Charles Grant, Director

Charles Grant studied modern history at Cambridge University. He then took a diploma in French politics at Grenoble University. Returning to London, Grant joined Euromoney, the financial magazine, in 1981.

He moved to The Economist in 1986, where he wrote about the City. In 1987 he began a series of articles which exposed the County NatWest-Blue Arrow scandal, which led to two Department of Trade and Industry inquiries and a long criminal trial. In 1988, together with David Goodhart, he wrote Making the City work, a Fabian booklet which proposed a reform programme for Britain's financial markets.

In 1989 The Economist posted Grant to Brussels, to cover the European Community. In 1992 his writing on economic and monetary union won the Adelphi Foundation's Prix Stendhal. In the autumn of 1993 Grant returned to The Economist's London office, to write about British affairs. His biography of Jacques Delors (Delors: Inside the House that Jacques Built, published by Nicholas Brealey) appeared in 1994. It was subsequently translated into French, Japanese and Russian. In October 1994 Grant became defence editor of The Economist, covering armaments industries, defence policy, military matters and the war in former Yugoslavia.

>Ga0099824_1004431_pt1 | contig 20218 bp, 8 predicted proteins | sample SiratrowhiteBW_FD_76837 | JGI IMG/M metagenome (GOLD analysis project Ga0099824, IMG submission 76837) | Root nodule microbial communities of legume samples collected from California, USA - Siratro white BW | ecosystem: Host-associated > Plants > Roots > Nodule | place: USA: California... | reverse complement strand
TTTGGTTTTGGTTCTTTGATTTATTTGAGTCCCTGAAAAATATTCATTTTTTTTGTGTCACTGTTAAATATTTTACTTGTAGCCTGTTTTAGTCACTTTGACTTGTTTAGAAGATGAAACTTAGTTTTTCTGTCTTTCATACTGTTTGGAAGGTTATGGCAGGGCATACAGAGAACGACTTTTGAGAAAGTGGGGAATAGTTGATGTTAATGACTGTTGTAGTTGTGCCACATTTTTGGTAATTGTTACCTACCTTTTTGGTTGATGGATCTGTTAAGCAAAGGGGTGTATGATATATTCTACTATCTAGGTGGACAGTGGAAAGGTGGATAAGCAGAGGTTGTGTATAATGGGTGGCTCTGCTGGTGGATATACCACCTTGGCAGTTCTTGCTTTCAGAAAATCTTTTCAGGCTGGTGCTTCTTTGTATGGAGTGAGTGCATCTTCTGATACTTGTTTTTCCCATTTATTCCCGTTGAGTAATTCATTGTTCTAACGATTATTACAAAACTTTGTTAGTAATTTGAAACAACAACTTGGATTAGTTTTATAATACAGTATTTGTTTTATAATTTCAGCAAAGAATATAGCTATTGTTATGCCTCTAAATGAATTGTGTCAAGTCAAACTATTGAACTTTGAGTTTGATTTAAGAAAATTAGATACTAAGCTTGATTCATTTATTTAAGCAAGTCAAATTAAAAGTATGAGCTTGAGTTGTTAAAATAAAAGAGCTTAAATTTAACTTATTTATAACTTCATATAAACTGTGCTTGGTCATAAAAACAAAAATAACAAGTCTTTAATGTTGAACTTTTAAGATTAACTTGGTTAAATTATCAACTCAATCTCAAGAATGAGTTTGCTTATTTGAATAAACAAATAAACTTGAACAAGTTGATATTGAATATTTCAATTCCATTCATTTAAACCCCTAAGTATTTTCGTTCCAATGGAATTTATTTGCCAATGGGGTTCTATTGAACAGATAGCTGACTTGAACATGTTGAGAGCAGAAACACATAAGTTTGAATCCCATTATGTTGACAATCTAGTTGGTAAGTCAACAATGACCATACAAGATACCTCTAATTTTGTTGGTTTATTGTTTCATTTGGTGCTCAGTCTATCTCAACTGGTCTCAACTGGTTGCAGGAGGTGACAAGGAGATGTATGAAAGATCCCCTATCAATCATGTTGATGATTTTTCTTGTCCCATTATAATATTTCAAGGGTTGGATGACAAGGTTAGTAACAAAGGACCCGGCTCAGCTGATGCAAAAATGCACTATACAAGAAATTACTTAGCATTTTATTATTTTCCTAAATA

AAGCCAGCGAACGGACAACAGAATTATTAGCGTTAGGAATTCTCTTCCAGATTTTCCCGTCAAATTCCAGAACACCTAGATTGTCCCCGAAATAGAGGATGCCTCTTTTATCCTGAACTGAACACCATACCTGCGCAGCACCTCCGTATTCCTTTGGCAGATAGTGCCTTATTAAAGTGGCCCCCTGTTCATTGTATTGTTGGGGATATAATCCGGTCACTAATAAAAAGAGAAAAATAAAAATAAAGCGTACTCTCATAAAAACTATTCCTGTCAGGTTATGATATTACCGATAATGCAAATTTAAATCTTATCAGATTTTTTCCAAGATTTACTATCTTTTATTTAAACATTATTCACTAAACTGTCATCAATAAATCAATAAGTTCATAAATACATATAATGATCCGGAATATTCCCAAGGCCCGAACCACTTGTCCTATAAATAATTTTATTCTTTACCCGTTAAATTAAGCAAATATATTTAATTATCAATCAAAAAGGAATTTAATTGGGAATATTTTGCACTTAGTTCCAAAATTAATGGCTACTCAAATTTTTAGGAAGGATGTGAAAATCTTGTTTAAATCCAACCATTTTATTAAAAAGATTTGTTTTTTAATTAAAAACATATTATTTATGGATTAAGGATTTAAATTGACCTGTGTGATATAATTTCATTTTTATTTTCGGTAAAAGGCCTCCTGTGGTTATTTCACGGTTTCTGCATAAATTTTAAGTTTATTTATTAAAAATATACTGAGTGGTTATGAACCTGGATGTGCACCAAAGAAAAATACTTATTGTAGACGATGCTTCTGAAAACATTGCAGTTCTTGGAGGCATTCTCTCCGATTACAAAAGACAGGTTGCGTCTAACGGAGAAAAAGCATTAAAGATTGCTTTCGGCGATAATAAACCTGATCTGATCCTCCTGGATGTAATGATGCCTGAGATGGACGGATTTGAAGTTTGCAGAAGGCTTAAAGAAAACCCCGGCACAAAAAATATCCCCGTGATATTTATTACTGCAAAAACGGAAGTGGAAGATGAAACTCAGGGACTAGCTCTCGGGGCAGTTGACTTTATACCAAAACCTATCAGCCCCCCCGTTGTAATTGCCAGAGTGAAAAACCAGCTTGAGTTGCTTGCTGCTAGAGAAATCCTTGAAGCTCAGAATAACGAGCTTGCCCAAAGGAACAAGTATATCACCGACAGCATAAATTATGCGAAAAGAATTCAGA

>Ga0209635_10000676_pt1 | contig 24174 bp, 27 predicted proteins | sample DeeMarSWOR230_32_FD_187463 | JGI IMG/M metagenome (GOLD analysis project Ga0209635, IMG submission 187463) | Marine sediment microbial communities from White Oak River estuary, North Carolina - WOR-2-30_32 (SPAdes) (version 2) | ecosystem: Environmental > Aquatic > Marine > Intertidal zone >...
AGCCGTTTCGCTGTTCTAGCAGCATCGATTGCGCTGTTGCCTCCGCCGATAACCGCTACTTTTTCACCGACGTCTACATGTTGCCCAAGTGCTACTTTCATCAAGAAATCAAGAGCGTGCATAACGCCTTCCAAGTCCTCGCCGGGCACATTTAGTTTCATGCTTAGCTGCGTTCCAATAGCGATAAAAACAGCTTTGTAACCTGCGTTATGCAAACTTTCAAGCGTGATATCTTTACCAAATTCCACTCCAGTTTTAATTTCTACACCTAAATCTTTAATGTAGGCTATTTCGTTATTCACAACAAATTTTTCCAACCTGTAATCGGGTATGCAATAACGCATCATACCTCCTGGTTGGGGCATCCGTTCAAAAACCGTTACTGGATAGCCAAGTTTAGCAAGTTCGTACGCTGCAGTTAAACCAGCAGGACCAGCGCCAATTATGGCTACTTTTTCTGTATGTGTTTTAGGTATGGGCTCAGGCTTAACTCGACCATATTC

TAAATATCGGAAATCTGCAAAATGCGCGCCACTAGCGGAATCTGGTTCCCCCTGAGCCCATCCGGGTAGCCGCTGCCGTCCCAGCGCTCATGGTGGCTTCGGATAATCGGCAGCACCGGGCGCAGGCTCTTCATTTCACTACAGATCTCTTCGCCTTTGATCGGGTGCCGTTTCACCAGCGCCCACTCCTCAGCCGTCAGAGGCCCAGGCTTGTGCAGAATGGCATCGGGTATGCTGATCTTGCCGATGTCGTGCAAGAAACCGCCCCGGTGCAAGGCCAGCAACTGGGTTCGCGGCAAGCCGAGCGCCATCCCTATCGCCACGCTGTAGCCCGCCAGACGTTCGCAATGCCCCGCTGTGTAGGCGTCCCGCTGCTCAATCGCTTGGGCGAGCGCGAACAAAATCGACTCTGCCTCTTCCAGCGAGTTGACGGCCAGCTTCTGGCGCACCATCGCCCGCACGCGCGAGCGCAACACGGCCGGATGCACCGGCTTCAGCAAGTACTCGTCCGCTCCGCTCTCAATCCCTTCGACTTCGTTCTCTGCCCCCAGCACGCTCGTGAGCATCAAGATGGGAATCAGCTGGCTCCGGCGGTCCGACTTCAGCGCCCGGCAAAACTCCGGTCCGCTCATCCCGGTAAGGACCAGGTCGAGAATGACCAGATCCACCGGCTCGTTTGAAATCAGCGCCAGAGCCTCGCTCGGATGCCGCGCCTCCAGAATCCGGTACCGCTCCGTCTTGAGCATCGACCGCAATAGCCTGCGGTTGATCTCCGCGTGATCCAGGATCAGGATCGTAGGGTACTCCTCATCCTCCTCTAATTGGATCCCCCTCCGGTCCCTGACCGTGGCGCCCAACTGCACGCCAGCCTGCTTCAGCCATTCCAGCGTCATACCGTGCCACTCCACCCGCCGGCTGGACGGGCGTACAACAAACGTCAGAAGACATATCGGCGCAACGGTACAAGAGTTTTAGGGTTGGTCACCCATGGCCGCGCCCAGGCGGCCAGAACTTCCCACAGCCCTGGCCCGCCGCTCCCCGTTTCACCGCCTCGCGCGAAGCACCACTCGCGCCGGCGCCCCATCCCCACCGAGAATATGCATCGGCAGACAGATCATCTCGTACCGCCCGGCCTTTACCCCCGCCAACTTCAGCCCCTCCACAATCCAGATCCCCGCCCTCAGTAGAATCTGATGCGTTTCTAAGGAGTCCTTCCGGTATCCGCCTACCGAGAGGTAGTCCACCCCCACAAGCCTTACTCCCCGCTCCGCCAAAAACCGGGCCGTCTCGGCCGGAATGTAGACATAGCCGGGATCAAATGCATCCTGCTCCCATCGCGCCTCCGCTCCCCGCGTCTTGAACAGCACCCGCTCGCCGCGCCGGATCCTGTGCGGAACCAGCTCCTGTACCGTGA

In 1996 Grant helped to set up the Centre for European Reform, an independent think-tank that is dedicated to promoting a reform agenda within the European Union. In January 1998 Grant left The Economist to become the first director of the Centre for European Reform. He is the author of several CER publications, including 'Can Britain lead in Europe?' (1998); 'EU 2010: An optimistic vision of the future' (2000); and 'Transatlantic rift: How to bring the two sides together' (2003). Most recently he is the author of 'What happens if Britain votes no? Ten ways out of an EU constitutional crisis', published in March 2005, and of 'Europe's blurred boundaries: Rethinking enlargement and neighbourhood policy', to be published in September 2006.

Grant became a director and trustee of the British Council in July 2002. He is also a member of the Committee for Russia in a United Europe (chaired by Duma member Vladimir Ryzhkov). He is a board member of the Moscow School of Political Studies. Hobbies include hill-walking and music.

In February 2004 he was awarded the Chevalier de l’Ordre National du Mérite by Ambassador Gérard Errera in London.

Main areas of expertise: Russia, European foreign and defence policy, Transatlantic relations, the Future of Europe debate, Britain and the euro.

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